What does bunion pain feel like?

Wearing the wrong size of shoes could definitely lead to foot discomfort and possible sores. Too much walking using the wrong footwear definitely makes things worse. However, what if you are already wearing the right fit shoes yet having problems with walking or some kind of inflammation of the feet? Finding a doctor would be the wise way to understand what is going on to get advice. In this article we will be talking about bunions and how the pain feels like.

            Bunions are a common foot problem characterised by a deformity of the foot from the bony bump on the side of the foot specifically due to the base joint of the big toe. Another name for bunion is a hallux valgus as it is often associated with the big toe bending toward the other smaller toes. Bunion typically develops in adults but also possible in children although rarely.

       Causes of bunion remain unclear but it has been theorised due to both inheritance and lifestyle. Inheritance or hereditary factors lead to the weak joint and yet no specific gene has been pinpointed to be responsible for such a condition. There is higher risk for a person to develop bunion if the first-degree relatives like parents and siblings have been affected by the bunion. Lifestyle factors of those wearing poorly fitted shoes, tight shoes or high heels can easily contribute to bunion, especially those prone to bunion due to inheritance or other underlying joint problems such as osteoarthritis and rheumatoid arthritis. This also explains why women are likely to be affected by bunion as their footwear is much easier to develop and aggravate this foot disorder.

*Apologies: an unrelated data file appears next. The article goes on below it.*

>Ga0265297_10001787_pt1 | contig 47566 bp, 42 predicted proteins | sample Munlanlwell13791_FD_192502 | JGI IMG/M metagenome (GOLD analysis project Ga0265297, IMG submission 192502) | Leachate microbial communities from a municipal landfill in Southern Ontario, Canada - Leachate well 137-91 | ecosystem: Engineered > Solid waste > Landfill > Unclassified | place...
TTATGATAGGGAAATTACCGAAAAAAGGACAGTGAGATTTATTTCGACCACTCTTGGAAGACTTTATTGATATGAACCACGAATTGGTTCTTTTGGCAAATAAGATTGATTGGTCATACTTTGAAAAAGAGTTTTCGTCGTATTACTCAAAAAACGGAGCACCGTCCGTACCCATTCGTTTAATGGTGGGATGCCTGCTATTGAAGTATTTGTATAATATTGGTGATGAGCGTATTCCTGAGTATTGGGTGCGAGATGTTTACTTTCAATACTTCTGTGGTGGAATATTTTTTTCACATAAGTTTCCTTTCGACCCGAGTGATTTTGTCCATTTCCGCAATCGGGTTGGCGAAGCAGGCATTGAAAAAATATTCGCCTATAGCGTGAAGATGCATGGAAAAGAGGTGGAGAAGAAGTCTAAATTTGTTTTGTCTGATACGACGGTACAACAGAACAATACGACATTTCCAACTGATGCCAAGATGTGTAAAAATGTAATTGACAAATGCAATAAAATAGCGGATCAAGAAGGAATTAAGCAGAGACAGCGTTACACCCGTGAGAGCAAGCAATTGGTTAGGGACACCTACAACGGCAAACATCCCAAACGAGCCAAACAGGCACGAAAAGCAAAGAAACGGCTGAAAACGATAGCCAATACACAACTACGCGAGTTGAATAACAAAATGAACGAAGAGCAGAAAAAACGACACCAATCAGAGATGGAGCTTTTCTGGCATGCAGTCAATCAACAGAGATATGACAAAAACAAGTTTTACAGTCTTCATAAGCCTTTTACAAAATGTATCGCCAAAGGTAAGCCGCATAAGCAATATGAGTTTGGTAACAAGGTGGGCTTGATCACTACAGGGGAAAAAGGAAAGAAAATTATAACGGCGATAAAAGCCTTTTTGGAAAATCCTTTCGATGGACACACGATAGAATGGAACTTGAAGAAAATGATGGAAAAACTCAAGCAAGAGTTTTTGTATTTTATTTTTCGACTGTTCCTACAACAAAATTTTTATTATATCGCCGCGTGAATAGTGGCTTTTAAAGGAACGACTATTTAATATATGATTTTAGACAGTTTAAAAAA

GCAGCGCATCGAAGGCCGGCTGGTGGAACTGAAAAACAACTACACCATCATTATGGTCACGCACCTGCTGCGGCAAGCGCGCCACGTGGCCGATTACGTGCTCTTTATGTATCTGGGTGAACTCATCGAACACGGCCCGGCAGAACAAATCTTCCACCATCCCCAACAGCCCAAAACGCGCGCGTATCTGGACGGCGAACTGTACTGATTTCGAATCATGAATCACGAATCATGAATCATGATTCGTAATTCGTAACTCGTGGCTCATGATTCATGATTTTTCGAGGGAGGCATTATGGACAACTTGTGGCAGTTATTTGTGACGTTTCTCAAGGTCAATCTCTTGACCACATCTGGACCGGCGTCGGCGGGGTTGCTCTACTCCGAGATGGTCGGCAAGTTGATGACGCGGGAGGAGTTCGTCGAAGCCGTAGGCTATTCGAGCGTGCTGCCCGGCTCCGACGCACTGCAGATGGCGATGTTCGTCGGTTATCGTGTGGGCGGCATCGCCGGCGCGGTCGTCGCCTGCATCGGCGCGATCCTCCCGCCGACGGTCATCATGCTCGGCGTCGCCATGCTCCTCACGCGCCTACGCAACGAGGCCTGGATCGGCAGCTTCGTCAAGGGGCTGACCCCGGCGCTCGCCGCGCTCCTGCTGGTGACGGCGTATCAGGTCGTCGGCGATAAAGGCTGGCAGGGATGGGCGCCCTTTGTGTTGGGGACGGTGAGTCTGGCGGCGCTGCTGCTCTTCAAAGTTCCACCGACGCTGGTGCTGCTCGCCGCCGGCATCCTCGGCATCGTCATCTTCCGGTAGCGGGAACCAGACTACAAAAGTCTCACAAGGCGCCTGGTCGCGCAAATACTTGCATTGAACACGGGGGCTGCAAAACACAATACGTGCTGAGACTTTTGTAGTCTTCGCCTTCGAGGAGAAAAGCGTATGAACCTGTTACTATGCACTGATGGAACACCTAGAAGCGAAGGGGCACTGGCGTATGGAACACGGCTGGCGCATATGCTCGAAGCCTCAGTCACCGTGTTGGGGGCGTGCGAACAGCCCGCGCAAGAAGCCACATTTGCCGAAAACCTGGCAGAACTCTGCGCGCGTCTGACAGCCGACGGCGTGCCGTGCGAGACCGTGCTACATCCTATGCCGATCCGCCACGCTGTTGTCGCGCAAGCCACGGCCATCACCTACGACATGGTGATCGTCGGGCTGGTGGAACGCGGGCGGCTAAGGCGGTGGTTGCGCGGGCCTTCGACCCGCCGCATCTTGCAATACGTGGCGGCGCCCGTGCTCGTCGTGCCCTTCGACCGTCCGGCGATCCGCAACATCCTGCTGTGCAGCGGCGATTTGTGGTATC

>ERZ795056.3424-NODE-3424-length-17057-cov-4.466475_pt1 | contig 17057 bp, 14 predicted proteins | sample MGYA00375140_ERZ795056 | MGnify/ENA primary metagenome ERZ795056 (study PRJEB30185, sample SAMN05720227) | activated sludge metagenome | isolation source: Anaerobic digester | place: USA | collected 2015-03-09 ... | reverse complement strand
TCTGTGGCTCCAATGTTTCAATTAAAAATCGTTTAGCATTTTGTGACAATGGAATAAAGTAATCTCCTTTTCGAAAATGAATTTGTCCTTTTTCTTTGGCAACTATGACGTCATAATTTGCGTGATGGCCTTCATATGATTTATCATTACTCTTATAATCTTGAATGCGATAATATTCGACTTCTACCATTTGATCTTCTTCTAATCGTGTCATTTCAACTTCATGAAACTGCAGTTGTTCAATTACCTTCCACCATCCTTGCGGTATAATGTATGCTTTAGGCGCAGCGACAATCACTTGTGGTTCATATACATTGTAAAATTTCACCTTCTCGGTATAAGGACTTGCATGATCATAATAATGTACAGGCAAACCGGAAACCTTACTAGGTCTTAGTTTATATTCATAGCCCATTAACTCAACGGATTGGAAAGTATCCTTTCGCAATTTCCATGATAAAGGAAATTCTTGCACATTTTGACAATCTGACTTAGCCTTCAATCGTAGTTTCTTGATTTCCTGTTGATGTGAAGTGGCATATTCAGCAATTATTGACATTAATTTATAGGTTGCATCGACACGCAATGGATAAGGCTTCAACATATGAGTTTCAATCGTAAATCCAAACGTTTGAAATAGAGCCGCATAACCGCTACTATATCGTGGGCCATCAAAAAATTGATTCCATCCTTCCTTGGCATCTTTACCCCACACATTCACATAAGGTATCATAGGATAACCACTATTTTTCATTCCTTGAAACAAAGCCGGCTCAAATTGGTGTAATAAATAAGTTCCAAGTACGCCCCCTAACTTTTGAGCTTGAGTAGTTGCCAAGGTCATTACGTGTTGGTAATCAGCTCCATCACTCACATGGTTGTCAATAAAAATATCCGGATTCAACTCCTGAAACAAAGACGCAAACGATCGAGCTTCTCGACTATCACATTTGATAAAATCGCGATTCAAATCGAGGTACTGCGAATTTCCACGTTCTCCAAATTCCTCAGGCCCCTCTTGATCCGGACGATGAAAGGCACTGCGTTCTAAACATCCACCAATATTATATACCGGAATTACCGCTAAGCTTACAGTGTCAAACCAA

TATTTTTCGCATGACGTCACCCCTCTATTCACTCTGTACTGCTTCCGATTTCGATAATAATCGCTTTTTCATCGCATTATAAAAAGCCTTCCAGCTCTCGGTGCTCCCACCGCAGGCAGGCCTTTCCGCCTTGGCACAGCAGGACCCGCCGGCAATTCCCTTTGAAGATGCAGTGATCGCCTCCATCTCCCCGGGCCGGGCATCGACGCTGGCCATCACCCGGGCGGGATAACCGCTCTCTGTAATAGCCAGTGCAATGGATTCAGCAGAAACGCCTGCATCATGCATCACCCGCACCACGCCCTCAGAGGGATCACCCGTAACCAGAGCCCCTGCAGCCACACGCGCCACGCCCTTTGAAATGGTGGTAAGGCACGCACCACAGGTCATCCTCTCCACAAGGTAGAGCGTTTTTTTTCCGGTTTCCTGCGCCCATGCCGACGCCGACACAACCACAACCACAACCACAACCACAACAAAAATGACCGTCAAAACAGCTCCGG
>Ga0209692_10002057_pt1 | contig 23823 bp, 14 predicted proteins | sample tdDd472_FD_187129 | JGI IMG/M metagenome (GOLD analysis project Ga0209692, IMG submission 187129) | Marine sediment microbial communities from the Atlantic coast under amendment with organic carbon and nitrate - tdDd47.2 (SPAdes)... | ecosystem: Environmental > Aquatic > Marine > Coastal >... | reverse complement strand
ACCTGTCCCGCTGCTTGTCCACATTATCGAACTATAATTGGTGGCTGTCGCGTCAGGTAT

How does it feel to have a bunion? Firstly, it is painful. Secondly, a person with bunion will experience stiffness of the big toe joint or numbness. Other symptoms include inflammation signs of redness and swelling of the big toe joint, difficulty walking or hardened skin below the foot. Symptoms always occur when a person wears bad shoes that crowd the toes and when they are wearing such footwear for a long time.

            Bunions are usually treatable without surgery and often go away as time goes by. Bunions that do not pose pain should not need any treatment at all and only observation is needed. There are things a person can do to help alleviate the pain:

1-  Take painkillers such as paracetamol or nonsteroidal anti-inflammatory drugs (NSAIDs) to help ease the pain and inflammation sign.

2-  You can ask a healthcare professional to provide you with other medicine such as corticosteroids injections if over-the-counter (OTC) drugs do not work.

3-  Place cold ice packs multiple times a day up to 5 minutes at a time.

4-  Get yourself a bunion pads from the pharmacy before wearing any footwear to help avoid the shoes surfaces from pressuring to the painful bunion.

5-  Avoid activity that could aggravate the bunion pain such as avoiding long standing

6-  Invest in good and comfortable shoe wear. Avoid wearing shoes with pointed toes design or high heels. Best to wear wide toe box designed shoes.

7-  Losing weight can be helpful if you are overweight or obesity as weight has been said to further affect the bunion pain.

8-  You can ask healthcare professionals or pharmacists for orthotics or devices that help prevent bunions from putting pressure on the bunion such as shoe insoles, toe spacers or splints.

       If all such measures have been taken and symptoms do not improve or get worse to the extent of disrupting daily activities, you may be offered to get surgery since it is the only way to totally eliminate the bunions. Surgery may not return the normal foot shape but it has been shown to improve the symptoms.

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